I don’t want to put up walls that serve me, that keep people out because I see them as necessary but really, the rooms don’t need them.
I don’t want to sit in my well constructed castle, writing well constructed books that don’t help change anyone because I don’t get out of the castle to know what people actually do need. (Sorry, online polls. You just aren’t the same.)
I don’t want to be rich. I don’t want to be famous. I don’t want to do anything if it doesn’t have a point.
I don’t want to dance around issues to help other people feel better about their prejudice and entitlement. I don’t want to pretend I don’t have some gross entitlement issues of my own. I don’t want to be afraid I will lose my spiritual expert card if I tell you I do not have a perfect marriage and constantly battle with my weight and am so introverted I often do not want to leave my house. Truth is, I never wanted that card, anyway.
I am over pious Christians causing fights. I am saddened to no longer be surprised when spiritual leaders make up their own doctrines, mostly built on popularity and what sells, with a little Jesus thrown in.
I am tired of 170 characters of nothing. I am weary of books that take up space. I am sick to death of my own smart breath knowing so much I don’t know enough to shut the mouth it came out of and listen to God who knows every last thing.
I think we’ve all said enough. I know, I have.
What are we doing, now? Now, that we’ve voiced how much we hated that election. Now, that we have talked about how crappy our life has turned out. Now, that we have used every last word in our vocabulary to say we are scared to death about this crazy world… what now?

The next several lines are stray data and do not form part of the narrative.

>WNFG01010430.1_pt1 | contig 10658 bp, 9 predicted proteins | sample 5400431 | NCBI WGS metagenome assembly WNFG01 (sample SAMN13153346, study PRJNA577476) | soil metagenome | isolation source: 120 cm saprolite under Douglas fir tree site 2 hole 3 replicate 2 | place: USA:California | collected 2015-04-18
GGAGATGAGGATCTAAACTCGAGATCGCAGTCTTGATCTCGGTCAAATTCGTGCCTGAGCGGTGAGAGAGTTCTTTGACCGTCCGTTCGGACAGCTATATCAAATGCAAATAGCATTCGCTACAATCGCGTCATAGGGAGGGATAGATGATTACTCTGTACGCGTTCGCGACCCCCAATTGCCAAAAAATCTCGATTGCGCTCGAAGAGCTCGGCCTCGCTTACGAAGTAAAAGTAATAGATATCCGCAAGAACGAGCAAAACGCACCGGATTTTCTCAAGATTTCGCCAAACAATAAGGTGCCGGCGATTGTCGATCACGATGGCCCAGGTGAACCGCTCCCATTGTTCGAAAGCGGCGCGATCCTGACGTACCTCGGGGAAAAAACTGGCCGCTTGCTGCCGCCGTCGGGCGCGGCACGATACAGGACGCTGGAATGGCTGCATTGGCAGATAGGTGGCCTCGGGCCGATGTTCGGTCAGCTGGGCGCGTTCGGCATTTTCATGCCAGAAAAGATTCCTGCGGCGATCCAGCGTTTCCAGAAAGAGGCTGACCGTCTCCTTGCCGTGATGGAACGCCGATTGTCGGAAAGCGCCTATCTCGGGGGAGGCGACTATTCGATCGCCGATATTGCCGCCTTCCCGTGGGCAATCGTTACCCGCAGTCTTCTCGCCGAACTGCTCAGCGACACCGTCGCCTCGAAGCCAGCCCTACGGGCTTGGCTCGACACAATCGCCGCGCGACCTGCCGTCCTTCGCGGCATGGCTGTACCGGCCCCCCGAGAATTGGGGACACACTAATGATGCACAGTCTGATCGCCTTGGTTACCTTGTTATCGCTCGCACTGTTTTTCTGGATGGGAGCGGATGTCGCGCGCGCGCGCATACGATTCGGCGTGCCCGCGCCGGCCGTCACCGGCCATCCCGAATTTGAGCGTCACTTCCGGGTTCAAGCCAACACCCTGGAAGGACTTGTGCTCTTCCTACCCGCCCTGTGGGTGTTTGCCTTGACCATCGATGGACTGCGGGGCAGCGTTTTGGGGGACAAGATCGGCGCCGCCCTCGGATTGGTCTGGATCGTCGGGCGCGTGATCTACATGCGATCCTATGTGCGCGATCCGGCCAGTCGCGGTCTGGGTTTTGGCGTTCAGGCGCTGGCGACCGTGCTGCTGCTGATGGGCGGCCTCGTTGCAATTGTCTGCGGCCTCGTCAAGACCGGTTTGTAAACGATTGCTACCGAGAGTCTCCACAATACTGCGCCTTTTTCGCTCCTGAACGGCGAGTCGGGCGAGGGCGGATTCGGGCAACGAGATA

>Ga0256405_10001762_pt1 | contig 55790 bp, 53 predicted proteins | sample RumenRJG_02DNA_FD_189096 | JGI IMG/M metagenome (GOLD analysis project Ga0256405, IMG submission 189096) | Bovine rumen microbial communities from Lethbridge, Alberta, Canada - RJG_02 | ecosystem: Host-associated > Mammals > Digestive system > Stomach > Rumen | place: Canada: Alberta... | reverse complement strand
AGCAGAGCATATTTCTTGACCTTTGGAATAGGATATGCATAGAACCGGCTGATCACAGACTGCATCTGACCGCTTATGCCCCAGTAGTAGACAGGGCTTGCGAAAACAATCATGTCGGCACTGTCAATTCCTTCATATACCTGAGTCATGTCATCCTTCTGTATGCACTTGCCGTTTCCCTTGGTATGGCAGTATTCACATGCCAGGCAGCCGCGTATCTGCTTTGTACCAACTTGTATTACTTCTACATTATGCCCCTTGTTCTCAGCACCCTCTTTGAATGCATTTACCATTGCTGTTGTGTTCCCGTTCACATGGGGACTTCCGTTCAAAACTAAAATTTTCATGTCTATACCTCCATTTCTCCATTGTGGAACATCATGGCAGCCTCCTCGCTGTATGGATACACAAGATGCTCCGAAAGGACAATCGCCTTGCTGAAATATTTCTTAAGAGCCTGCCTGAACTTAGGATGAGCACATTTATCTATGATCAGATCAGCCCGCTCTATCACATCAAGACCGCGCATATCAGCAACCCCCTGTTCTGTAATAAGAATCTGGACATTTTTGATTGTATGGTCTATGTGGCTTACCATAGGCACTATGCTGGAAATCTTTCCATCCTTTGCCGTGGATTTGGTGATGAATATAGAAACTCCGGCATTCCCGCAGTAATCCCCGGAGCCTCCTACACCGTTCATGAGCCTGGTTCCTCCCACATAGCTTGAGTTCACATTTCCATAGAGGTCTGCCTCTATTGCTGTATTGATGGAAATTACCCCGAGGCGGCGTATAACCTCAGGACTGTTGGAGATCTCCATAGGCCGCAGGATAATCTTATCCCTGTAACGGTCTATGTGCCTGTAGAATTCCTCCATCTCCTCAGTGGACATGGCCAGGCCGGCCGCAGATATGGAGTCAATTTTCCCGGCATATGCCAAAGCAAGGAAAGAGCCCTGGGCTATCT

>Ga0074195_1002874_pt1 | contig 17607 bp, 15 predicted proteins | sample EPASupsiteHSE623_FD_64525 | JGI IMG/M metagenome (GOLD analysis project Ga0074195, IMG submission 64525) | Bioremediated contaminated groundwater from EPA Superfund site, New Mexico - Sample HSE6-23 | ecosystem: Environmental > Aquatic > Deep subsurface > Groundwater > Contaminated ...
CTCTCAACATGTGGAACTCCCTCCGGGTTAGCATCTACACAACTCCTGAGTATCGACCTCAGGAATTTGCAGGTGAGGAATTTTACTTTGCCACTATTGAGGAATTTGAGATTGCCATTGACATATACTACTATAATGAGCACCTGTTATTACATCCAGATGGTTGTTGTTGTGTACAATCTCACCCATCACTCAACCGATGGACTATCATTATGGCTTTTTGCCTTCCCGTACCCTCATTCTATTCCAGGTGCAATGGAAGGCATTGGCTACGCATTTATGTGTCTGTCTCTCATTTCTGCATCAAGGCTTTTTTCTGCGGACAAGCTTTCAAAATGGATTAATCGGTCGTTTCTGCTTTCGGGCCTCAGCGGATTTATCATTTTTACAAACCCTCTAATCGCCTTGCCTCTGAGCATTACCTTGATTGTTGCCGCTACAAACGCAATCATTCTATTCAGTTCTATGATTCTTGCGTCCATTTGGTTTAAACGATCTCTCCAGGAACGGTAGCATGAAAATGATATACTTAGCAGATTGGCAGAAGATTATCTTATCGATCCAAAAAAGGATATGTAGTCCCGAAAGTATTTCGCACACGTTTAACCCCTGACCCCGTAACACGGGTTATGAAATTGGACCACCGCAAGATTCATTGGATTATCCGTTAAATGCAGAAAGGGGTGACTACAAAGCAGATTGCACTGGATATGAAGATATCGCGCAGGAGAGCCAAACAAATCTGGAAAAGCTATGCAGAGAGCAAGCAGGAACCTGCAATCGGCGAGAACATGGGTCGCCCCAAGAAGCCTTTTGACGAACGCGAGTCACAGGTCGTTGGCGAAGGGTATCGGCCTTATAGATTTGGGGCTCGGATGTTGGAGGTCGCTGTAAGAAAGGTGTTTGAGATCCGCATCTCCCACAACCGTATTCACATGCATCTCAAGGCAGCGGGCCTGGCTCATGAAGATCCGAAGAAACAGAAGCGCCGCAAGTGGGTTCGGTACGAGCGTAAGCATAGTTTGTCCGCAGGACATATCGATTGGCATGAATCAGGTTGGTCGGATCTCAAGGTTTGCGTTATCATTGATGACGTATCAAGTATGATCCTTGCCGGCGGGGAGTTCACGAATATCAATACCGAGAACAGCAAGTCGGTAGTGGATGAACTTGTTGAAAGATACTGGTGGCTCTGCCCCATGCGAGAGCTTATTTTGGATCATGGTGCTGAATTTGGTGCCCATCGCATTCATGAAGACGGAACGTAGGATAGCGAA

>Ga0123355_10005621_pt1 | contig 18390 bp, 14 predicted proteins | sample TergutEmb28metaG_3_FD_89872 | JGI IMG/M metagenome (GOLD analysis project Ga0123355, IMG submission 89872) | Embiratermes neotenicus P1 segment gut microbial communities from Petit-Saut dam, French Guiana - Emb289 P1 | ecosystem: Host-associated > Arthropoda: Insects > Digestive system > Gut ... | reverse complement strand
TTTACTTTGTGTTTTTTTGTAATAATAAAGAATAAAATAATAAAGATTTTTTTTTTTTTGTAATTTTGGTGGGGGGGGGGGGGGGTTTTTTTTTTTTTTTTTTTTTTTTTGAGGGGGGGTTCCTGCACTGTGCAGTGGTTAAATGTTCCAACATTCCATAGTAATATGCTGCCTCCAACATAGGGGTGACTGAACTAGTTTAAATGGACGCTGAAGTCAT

Are our Christian castles honestly that beautiful? We’ve built them, methodically, sometimes years and years over time. But have they brought us any closer to Jesus? Have they let us minister to a hurt and dying world or successfully insulated us from it?
It’s not beautiful…
It’s not beautiful to be a Christian country club, members of our kind only.
It’s not beautiful to be racist.
It’s not beautiful to stay stuck in our messes and never let God use us, because we’ve decided perfection is the litmus test.
It’s not beautiful to love grace and preach love but deny truth and righteousness.
It’s not beautiful to work for God and not dwell with Him, intimately.
It’s not beautiful to be so pleased with ourselves we can no longer see the Cross.
It’s not beautiful to live God-ish lives. (II Tim. 3:5)
These are the hard considerations, some overdue, and well worth asking God to search our heart over, deconstruct our Christian castles…
…so we will finally come out of them into this world, extend our hands to the hurting, and escort them to Jesus. This is when we will all finally be ok. Them, because they have found Life. Us, because we have found life purpose. Him, at the center of it all.
May this post be a small beckoning us to it.
…An epilogue encouragement to my writer friends: I love our sensitive, word-offering misfit band. I know we want so deeply to get it right, and as sensitive types truly desiring to make this world better, it’s never our intent to isolate our readers. I pray with all sincerity that this post will not be discouraging, but will serve only as a tool of greater awareness to reach for every heart with our pen, wear the shoes of every reader through prayer, empathy, and imagination, and touch the hurts around us so we can write about them from first-person skin. I’ve been convicted in my own Christian castle. It is from that place this post derives. Keep writing. I love you.